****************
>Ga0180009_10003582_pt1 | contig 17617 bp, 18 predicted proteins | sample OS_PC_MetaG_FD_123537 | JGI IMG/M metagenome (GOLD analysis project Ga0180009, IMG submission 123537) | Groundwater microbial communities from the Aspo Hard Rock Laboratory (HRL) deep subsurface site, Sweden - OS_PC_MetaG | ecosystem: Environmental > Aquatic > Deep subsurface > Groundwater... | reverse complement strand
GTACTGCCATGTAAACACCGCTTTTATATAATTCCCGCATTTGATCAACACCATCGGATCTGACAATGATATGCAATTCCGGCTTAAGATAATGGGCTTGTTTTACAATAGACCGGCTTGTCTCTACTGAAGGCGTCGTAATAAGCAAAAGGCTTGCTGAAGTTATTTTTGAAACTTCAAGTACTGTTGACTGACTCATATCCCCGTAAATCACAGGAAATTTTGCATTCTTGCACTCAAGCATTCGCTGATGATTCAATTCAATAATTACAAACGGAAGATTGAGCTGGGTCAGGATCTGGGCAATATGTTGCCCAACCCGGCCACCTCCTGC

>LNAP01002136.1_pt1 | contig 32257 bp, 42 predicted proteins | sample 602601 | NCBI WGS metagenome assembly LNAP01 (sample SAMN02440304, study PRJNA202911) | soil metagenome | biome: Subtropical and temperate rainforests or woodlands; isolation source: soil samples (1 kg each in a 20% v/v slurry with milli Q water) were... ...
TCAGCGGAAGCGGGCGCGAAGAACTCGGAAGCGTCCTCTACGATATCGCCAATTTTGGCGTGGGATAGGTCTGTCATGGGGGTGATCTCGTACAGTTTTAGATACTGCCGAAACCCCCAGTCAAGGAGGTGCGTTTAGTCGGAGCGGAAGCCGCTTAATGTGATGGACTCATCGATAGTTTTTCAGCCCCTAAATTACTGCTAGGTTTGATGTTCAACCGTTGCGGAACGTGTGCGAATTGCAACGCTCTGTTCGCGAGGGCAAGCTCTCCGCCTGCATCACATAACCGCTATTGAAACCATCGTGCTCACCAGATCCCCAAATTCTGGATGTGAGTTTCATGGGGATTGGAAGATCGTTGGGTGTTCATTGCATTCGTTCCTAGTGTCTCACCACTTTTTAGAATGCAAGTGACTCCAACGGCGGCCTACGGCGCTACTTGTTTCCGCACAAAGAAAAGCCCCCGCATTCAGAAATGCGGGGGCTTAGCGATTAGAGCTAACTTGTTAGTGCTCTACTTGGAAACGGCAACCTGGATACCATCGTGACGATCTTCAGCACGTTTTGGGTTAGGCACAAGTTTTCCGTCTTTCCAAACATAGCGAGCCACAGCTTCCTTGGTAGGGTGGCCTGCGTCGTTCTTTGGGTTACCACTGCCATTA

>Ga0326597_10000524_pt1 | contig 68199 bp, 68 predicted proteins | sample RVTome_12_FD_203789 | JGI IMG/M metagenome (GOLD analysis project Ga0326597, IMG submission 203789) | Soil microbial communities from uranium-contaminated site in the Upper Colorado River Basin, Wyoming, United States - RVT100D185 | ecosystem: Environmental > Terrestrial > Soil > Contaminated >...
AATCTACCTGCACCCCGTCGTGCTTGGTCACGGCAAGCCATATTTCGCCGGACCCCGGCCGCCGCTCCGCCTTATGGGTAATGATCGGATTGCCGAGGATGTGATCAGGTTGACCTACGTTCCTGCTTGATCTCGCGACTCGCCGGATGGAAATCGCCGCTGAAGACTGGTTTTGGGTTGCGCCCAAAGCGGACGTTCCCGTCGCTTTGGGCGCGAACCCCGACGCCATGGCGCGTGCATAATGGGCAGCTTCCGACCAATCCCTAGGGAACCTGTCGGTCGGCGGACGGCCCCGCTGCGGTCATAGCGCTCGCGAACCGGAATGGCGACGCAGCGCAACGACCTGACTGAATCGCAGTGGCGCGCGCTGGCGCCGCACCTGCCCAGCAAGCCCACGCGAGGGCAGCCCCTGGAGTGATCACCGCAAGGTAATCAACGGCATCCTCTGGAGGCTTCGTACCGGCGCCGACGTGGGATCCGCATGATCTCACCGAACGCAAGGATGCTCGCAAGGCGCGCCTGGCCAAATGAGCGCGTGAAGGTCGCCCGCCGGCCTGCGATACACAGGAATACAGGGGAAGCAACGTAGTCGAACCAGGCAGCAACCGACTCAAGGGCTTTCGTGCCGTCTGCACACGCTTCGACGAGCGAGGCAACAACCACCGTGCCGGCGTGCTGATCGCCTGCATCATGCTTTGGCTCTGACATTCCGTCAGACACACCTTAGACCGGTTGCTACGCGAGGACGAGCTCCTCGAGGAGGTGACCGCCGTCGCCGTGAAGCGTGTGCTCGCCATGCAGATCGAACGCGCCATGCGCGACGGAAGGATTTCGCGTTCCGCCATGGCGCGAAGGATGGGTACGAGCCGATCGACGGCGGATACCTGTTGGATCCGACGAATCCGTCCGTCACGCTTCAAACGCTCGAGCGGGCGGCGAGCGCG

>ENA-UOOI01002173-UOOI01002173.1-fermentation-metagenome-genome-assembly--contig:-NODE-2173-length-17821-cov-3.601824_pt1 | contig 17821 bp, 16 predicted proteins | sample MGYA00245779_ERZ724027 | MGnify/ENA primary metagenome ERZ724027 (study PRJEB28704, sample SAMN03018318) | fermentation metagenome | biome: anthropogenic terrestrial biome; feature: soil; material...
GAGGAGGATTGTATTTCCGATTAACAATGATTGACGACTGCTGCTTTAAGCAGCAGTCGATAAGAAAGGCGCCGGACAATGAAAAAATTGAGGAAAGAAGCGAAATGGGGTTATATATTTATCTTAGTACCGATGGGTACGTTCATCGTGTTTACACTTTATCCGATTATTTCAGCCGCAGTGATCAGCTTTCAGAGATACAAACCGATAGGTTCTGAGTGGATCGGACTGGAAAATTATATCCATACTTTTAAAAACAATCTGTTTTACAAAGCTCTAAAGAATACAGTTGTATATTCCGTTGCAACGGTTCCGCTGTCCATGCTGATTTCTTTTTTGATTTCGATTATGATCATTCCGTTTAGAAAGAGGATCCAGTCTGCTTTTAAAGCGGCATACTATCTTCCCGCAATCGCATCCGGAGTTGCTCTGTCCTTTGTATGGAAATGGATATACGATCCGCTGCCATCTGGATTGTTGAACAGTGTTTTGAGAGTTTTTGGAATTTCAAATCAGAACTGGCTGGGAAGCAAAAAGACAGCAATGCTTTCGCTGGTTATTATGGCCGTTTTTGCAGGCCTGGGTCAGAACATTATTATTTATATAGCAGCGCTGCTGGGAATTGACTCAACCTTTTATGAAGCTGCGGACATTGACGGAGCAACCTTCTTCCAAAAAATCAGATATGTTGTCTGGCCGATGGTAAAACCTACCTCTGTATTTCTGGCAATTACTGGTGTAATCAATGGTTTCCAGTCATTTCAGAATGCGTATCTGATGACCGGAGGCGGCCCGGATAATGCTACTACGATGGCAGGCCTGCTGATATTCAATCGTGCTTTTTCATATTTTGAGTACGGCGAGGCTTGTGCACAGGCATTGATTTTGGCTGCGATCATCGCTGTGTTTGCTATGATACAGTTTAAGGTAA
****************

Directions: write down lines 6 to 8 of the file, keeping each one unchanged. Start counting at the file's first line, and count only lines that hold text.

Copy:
AATCTACCTGCACCCCGTCGTGCTTGGTCACGGCAAGCCATATTTCGCCGGACCCCGGCCGCCGCTCCGCCTTATGGGTAATGATCGGATTGCCGAGGATGTGATCAGGTTGACCTACGTTCCTGCTTGATCTCGCGACTCGCCGGATGGAAATCGCCGCTGAAGACTGGTTTTGGGTTGCGCCCAAAGCGGACGTTCCCGTCGCTTTGGGCGCGAACCCCGACGCCATGGCGCGTGCATAATGGGCAGCTTCCGACCAATCCCTAGGGAACCTGTCGGTCGGCGGACGGCCCCGCTGCGGTCATAGCGCTCGCGAACCGGAATGGCGACGCAGCGCAACGACCTGACTGAATCGCAGTGGCGCGCGCTGGCGCCGCACCTGCCCAGCAAGCCCACGCGAGGGCAGCCCCTGGAGTGATCACCGCAAGGTAATCAACGGCATCCTCTGGAGGCTTCGTACCGGCGCCGACGTGGGATCCGCATGATCTCACCGAACGCAAGGATGCTCGCAAGGCGCGCCTGGCCAAATGAGCGCGTGAAGGTCGCCCGCCGGCCTGCGATACACAGGAATACAGGGGAAGCAACGTAGTCGAACCAGGCAGCAACCGACTCAAGGGCTTTCGTGCCGTCTGCACACGCTTCGACGAGCGAGGCAACAACCACCGTGCCGGCGTGCTGATCGCCTGCATCATGCTTTGGCTCTGACATTCCGTCAGACACACCTTAGACCGGTTGCTACGCGAGGACGAGCTCCTCGAGGAGGTGACCGCCGTCGCCGTGAAGCGTGTGCTCGCCATGCAGATCGAACGCGCCATGCGCGACGGAAGGATTTCGCGTTCCGCCATGGCGCGAAGGATGGGTACGAGCCGATCGACGGCGGATACCTGTTGGATCCGACGAATCCGTCCGTCACGCTTCAAACGCTCGAGCGGGCGGCGAGCGCG

>ENA-UOOI01002173-UOOI01002173.1-fermentation-metagenome-genome-assembly--contig:-NODE-2173-length-17821-cov-3.601824_pt1 | contig 17821 bp, 16 predicted proteins | sample MGYA00245779_ERZ724027 | MGnify/ENA primary metagenome ERZ724027 (study PRJEB28704, sample SAMN03018318) | fermentation metagenome | biome: anthropogenic terrestrial biome; feature: soil; material...
GAGGAGGATTGTATTTCCGATTAACAATGATTGACGACTGCTGCTTTAAGCAGCAGTCGATAAGAAAGGCGCCGGACAATGAAAAAATTGAGGAAAGAAGCGAAATGGGGTTATATATTTATCTTAGTACCGATGGGTACGTTCATCGTGTTTACACTTTATCCGATTATTTCAGCCGCAGTGATCAGCTTTCAGAGATACAAACCGATAGGTTCTGAGTGGATCGGACTGGAAAATTATATCCATACTTTTAAAAACAATCTGTTTTACAAAGCTCTAAAGAATACAGTTGTATATTCCGTTGCAACGGTTCCGCTGTCCATGCTGATTTCTTTTTTGATTTCGATTATGATCATTCCGTTTAGAAAGAGGATCCAGTCTGCTTTTAAAGCGGCATACTATCTTCCCGCAATCGCATCCGGAGTTGCTCTGTCCTTTGTATGGAAATGGATATACGATCCGCTGCCATCTGGATTGTTGAACAGTGTTTTGAGAGTTTTTGGAATTTCAAATCAGAACTGGCTGGGAAGCAAAAAGACAGCAATGCTTTCGCTGGTTATTATGGCCGTTTTTGCAGGCCTGGGTCAGAACATTATTATTTATATAGCAGCGCTGCTGGGAATTGACTCAACCTTTTATGAAGCTGCGGACATTGACGGAGCAACCTTCTTCCAAAAAATCAGATATGTTGTCTGGCCGATGGTAAAACCTACCTCTGTATTTCTGGCAATTACTGGTGTAATCAATGGTTTCCAGTCATTTCAGAATGCGTATCTGATGACCGGAGGCGGCCCGGATAATGCTACTACGATGGCAGGCCTGCTGATATTCAATCGTGCTTTTTCATATTTTGAGTACGGCGAGGCTTGTGCACAGGCATTGATTTTGGCTGCGATCATCGCTGTGTTTGCTATGATACAGTTTAAGGTAA